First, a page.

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(Almost) Everything about Sleep

by Benjamin Sheng

For many, there is nothing so beautiful as a refreshing sleep. There is perhaps no better description of sleep than that of Cervantes, who in his novel Don Quixote exuberantly sang of its praises with the passage, “Now, blessings light on him that first invented sleep! … it is meat for the hungry, drink for the thirsty, heat for the cold, and cold for the hot”. Such an encompassing illustration leaves nothing out of the picture, and should leave no room for doubt on the quality and benefits of sleep. Sleep is one of those things which is almost impossible to describe or identify, yet still is surprisingly simple. While sleep has changed much during the course of history, it still holds some of the most interesting treasure troves of information known in the natural world.

Our prehistoric ancestors, while perhaps not sleeping as much as the much-purported standard of 8 hours a day, nevertheless managed to fit in around 6 hours of high-quality sleep into their everyday lives. Their sleep habits are perhaps surprising to a modern viewer –  in addition to the seemingly insufficient sleep time, research suggests that they did not take naps, slept more during the winter and less during the summer, and instead of going to sleep in accordance with the Sun, waited a bit more than three hours after sunset to begin their rest (they still woke at sunrise). 

Later, as civilizations progressed and centuries passed, biphasic sleep started to enter the picture, especially as ancient communities moved north into Europe. As the Middle Ages drew to a close, people would use the time in the middle of the night between sleep segments to pursue leisurely activities, which mostly consisted of reading, praying, or even visiting friends. However, this new type of sleep would have a relatively short life, fading away as sleep returned to a single interval of time during the Enlightenment.

During the Enlightenment, a time of radical thinking and new scientific discoveries, sleep returned to a single phase. Data that Swedish researcher Olaf Hiorter collected on his own bedtimes and rise times still show the seasonal trend of prehistoric times; on average, he woke up an hour before sunrise during the winter and an hour after during the summer. Only after the introduction and proliferation of light technology in the late 1800s has the human sleep cycle become as unnatural and unchanging as it currently is. Artificial lights, and especially LEDs, interfere with the brain’s melatonin regulation, which as a result causes disturbances in circadian rhythms (a cycle occurring every 24 hours, normally regardless of light) and sleep cycles.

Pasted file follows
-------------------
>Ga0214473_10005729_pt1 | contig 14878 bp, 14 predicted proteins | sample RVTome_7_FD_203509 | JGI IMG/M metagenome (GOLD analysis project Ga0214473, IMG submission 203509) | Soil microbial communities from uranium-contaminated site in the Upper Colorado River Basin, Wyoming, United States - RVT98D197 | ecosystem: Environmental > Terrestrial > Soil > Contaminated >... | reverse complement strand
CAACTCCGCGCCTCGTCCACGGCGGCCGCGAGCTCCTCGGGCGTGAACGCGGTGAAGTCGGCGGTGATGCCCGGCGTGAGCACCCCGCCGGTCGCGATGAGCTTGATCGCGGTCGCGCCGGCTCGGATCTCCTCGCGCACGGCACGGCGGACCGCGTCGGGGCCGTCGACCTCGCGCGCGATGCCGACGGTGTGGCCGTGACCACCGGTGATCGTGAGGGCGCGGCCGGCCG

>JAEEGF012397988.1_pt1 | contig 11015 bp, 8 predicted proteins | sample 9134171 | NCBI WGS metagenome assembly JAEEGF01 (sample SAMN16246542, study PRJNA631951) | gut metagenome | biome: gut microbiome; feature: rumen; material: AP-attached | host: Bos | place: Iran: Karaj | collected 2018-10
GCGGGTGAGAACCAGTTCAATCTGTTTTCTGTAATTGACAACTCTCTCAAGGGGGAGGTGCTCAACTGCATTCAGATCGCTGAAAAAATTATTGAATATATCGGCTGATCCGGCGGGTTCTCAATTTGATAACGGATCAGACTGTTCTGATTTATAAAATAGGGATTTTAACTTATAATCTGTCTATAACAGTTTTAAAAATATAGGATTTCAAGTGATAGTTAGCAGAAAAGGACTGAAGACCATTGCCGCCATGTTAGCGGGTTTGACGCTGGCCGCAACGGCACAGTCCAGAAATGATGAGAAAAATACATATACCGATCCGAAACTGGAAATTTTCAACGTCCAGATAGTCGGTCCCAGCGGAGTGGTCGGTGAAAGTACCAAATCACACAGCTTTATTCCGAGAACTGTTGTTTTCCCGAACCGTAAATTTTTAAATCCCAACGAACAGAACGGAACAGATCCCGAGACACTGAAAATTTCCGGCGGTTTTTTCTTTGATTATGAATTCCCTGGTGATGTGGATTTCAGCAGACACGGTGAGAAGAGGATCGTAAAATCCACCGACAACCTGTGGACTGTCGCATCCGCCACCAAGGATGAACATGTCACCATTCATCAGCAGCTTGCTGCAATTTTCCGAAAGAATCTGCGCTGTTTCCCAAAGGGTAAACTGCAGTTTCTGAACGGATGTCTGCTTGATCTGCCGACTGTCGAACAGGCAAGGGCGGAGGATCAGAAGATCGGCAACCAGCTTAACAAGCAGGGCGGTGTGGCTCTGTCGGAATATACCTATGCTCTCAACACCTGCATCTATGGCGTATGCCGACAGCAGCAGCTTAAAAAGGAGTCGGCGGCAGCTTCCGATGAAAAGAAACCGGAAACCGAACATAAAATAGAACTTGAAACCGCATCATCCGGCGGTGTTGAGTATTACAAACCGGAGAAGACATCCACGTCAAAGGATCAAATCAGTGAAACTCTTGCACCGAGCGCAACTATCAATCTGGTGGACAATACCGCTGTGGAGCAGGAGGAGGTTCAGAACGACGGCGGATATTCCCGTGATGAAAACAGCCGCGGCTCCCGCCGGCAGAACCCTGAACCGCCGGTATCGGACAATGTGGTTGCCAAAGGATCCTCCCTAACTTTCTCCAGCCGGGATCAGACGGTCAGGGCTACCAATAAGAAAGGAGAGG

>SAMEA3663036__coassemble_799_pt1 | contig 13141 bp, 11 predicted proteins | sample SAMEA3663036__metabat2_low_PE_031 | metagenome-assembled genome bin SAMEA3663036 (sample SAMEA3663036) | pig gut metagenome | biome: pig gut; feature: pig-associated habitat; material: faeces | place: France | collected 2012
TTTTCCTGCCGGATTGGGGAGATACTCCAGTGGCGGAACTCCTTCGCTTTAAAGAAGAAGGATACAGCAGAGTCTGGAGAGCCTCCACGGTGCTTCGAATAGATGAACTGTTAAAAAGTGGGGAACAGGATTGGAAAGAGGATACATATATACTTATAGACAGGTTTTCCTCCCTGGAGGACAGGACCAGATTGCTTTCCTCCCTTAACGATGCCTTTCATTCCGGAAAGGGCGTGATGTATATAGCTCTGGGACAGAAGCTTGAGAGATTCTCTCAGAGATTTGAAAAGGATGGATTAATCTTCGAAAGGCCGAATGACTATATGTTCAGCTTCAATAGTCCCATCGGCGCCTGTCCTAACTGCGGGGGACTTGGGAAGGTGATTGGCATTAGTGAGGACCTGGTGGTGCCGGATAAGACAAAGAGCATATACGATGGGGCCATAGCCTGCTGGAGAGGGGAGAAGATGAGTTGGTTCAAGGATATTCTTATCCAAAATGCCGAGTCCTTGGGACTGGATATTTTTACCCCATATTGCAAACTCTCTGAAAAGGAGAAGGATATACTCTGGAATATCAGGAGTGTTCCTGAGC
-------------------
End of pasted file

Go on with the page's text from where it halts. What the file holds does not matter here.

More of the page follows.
As the Industrial Revolution took its course, sleep became even more of a rarity, what with long hours and a six-day week. Sleep even became somewhat of a luxury. It was also during this time that striking workers clamored for an eight-hour workday, claiming that each day should have “eight hours for work, eight hours for rest and eight hours for what you will”.

All of this information on how sleep patterns have evolved begs the question of why sleep is even necessary. While it might be easy to simply accept this, along with the everyday functions of eating and breathing, as a fact that is (the squirrels do it, and those bears even sleep the entire winter, so why shouldn’t we?), there are many theories as to why both humans and other organisms need sleep (interestingly enough, while bacteria lack a spinal cord and are thus not able to experience sleep, they still implement a circadian rhythm for such processes as photosynthesis).

Extensive research has led to the proposal of four major theories as to why sleep is required – the inactivity theory, the energy conservation theory, the restoration theory, and the brain plasticity theory. While none of these theories is able to fully explain why sleep is an indispensable part of our lives, together they provide a reasonable explanation for why most organisms require conventional sleep (some of those which don’t include bullfrogs, honey bees, and dolphins). All of these theories also serve to highlight the cruciality of sleep.

The inactivity theory is based on Darwin’s evolutionary principles. Animals that were inactive during night were less likely to be eaten, and as a result, humans that possibly slept during the day gradually died out as a result of natural selection. The energy conservation theory, which also branches off of evolutionary theory, claims that sleep is a time to decrease metabolic functions and thus to increase the efficiency of hard-earned calories from hunting and gathering. Since both hunting and gathering were terribly inefficient during the nocturnal hours, this became a natural evolutionary solution. In fact, the body does slow down its metabolic function during sleep by as much as 10%.